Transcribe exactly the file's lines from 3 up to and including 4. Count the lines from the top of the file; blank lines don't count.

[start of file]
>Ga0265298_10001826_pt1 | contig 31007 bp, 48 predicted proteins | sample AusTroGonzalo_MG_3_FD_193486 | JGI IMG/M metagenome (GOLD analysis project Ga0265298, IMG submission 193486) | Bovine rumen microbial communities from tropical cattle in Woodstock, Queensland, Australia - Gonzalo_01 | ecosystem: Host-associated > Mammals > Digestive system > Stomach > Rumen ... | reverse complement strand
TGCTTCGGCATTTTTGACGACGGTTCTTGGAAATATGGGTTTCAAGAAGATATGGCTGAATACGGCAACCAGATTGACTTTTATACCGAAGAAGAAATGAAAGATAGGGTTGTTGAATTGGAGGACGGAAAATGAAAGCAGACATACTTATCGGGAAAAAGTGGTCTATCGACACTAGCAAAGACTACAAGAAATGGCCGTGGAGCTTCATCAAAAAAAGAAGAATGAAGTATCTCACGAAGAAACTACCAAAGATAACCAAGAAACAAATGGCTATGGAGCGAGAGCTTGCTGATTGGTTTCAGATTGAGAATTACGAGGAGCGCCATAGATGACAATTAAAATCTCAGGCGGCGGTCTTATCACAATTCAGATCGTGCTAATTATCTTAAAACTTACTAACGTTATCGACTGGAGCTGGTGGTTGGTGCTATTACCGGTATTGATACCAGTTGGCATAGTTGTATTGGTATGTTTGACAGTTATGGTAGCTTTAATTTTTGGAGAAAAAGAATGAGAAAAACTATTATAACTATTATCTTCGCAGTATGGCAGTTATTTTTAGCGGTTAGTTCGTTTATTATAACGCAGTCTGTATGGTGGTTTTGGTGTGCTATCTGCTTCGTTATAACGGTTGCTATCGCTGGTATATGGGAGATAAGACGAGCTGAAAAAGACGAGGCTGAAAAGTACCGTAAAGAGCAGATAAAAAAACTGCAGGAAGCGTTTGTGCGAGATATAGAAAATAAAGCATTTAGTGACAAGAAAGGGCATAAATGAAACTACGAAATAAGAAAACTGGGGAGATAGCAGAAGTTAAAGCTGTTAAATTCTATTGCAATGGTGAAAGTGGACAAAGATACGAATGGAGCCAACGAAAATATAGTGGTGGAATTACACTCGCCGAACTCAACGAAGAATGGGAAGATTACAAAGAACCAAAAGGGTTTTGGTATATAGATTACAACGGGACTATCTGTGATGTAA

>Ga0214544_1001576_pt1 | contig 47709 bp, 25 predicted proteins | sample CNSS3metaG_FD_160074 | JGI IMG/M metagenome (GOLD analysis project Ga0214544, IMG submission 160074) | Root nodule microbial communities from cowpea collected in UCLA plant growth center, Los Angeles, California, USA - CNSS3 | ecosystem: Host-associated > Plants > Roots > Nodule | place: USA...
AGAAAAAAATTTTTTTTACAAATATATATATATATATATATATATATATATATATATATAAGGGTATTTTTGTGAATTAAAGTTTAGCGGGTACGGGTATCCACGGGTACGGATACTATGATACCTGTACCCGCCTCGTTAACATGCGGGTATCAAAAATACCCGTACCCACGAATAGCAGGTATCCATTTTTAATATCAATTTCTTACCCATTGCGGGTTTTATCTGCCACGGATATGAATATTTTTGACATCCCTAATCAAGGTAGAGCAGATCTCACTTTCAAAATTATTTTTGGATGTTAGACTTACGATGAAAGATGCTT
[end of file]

>Ga0214544_1001576_pt1 | contig 47709 bp, 25 predicted proteins | sample CNSS3metaG_FD_160074 | JGI IMG/M metagenome (GOLD analysis project Ga0214544, IMG submission 160074) | Root nodule microbial communities from cowpea collected in UCLA plant growth center, Los Angeles, California, USA - CNSS3 | ecosystem: Host-associated > Plants > Roots > Nodule | place: USA...
AGAAAAAAATTTTTTTTACAAATATATATATATATATATATATATATATATATATATATAAGGGTATTTTTGTGAATTAAAGTTTAGCGGGTACGGGTATCCACGGGTACGGATACTATGATACCTGTACCCGCCTCGTTAACATGCGGGTATCAAAAATACCCGTACCCACGAATAGCAGGTATCCATTTTTAATATCAATTTCTTACCCATTGCGGGTTTTATCTGCCACGGATATGAATATTTTTGACATCCCTAATCAAGGTAGAGCAGATCTCACTTTCAAAATTATTTTTGGATGTTAGACTTACGATGAAAGATGCTT